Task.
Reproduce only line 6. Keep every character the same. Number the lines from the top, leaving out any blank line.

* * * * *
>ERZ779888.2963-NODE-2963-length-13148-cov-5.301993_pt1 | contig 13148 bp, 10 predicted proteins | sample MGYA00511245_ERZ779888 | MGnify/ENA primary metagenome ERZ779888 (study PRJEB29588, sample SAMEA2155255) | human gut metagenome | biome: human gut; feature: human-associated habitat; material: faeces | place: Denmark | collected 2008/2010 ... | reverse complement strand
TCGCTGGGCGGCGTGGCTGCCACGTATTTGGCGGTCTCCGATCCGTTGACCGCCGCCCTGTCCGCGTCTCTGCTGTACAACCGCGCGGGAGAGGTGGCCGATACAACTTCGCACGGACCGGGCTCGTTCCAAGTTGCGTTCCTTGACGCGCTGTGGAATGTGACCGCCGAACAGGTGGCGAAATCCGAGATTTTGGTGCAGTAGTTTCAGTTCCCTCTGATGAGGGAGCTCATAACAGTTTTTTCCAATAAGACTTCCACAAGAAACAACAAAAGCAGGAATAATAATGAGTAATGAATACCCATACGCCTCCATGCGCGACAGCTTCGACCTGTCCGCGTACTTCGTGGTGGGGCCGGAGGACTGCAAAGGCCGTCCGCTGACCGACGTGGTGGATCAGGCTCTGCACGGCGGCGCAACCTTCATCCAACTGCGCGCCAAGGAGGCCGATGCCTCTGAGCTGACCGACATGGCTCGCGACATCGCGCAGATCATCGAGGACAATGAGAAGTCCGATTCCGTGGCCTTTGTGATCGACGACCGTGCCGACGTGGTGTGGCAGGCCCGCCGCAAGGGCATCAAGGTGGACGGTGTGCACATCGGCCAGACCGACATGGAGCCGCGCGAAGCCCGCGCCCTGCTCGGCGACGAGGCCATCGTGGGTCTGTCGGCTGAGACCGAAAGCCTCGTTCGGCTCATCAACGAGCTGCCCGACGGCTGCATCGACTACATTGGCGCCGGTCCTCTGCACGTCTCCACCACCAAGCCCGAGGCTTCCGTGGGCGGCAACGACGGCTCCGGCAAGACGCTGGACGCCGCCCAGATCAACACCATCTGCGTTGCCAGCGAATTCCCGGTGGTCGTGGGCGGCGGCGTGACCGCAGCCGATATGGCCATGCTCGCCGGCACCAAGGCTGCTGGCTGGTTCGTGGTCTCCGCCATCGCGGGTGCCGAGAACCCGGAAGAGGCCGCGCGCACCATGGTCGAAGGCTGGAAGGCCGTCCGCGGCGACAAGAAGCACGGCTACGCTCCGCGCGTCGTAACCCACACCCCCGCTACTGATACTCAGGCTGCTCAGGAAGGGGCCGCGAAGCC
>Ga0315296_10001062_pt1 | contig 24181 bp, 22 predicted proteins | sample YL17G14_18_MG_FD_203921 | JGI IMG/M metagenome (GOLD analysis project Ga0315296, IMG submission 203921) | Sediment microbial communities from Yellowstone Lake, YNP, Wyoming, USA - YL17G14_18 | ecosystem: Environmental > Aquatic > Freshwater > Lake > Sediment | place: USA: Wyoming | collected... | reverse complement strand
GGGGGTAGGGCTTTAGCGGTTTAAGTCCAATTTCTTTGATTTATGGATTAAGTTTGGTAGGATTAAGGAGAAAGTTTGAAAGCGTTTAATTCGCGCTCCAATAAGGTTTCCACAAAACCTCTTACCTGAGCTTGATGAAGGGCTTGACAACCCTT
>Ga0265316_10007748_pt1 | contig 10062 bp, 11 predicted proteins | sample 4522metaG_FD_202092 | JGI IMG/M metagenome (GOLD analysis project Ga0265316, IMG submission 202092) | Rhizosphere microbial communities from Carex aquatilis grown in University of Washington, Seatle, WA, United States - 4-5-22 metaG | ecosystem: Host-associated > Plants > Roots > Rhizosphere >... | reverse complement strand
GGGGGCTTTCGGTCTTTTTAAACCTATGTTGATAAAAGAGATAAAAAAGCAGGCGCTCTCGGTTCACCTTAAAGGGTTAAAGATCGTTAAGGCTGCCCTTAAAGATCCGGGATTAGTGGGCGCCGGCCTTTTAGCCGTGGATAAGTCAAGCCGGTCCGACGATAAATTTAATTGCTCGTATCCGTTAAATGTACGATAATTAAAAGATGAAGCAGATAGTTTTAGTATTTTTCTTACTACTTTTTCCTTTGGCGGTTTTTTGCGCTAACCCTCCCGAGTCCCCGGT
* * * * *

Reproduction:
GGGGGCTTTCGGTCTTTTTAAACCTATGTTGATAAAAGAGATAAAAAAGCAGGCGCTCTCGGTTCACCTTAAAGGGTTAAAGATCGTTAAGGCTGCCCTTAAAGATCCGGGATTAGTGGGCGCCGGCCTTTTAGCCGTGGATAAGTCAAGCCGGTCCGACGATAAATTTAATTGCTCGTATCCGTTAAATGTACGATAATTAAAAGATGAAGCAGATAGTTTTAGTATTTTTCTTACTACTTTTTCCTTTGGCGGTTTTTTGCGCTAACCCTCCCGAGTCCCCGGT